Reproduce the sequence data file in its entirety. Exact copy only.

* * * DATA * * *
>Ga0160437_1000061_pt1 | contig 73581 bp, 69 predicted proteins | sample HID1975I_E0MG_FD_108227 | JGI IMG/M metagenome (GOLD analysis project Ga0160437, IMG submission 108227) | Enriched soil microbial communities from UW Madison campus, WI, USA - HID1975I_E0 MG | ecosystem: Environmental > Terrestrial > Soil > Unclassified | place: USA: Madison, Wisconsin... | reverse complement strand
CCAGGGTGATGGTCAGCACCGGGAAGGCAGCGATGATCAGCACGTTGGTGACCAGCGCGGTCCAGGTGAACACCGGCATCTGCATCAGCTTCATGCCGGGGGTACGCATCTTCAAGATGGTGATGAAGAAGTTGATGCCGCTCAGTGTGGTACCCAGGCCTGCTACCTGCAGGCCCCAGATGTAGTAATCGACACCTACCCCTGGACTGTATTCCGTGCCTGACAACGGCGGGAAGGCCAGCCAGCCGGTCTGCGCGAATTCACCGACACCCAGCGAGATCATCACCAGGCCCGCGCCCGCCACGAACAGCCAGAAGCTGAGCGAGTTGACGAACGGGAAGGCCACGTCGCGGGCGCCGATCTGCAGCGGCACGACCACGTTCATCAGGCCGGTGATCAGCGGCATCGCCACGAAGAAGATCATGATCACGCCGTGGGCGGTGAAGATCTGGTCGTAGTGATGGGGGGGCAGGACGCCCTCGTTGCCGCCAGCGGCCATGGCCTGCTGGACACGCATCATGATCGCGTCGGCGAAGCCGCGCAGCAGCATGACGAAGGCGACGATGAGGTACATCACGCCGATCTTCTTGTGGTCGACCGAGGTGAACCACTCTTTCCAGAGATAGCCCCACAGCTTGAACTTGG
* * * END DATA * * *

>Ga0160437_1000061_pt1 | contig 73581 bp, 69 predicted proteins | sample HID1975I_E0MG_FD_108227 | JGI IMG/M metagenome (GOLD analysis project Ga0160437, IMG submission 108227) | Enriched soil microbial communities from UW Madison campus, WI, USA - HID1975I_E0 MG | ecosystem: Environmental > Terrestrial > Soil > Unclassified | place: USA: Madison, Wisconsin... | reverse complement strand
CCAGGGTGATGGTCAGCACCGGGAAGGCAGCGATGATCAGCACGTTGGTGACCAGCGCGGTCCAGGTGAACACCGGCATCTGCATCAGCTTCATGCCGGGGGTACGCATCTTCAAGATGGTGATGAAGAAGTTGATGCCGCTCAGTGTGGTACCCAGGCCTGCTACCTGCAGGCCCCAGATGTAGTAATCGACACCTACCCCTGGACTGTATTCCGTGCCTGACAACGGCGGGAAGGCCAGCCAGCCGGTCTGCGCGAATTCACCGACACCCAGCGAGATCATCACCAGGCCCGCGCCCGCCACGAACAGCCAGAAGCTGAGCGAGTTGACGAACGGGAAGGCCACGTCGCGGGCGCCGATCTGCAGCGGCACGACCACGTTCATCAGGCCGGTGATCAGCGGCATCGCCACGAAGAAGATCATGATCACGCCGTGGGCGGTGAAGATCTGGTCGTAGTGATGGGGGGGCAGGACGCCCTCGTTGCCGCCAGCGGCCATGGCCTGCTGGACACGCATCATGATCGCGTCGGCGAAGCCGCGCAGCAGCATGACGAAGGCGACGATGAGGTACATCACGCCGATCTTCTTGTGGTCGACCGAGGTGAACCACTCTTTCCAGAGATAGCCCCACAGCTTGAACTTGG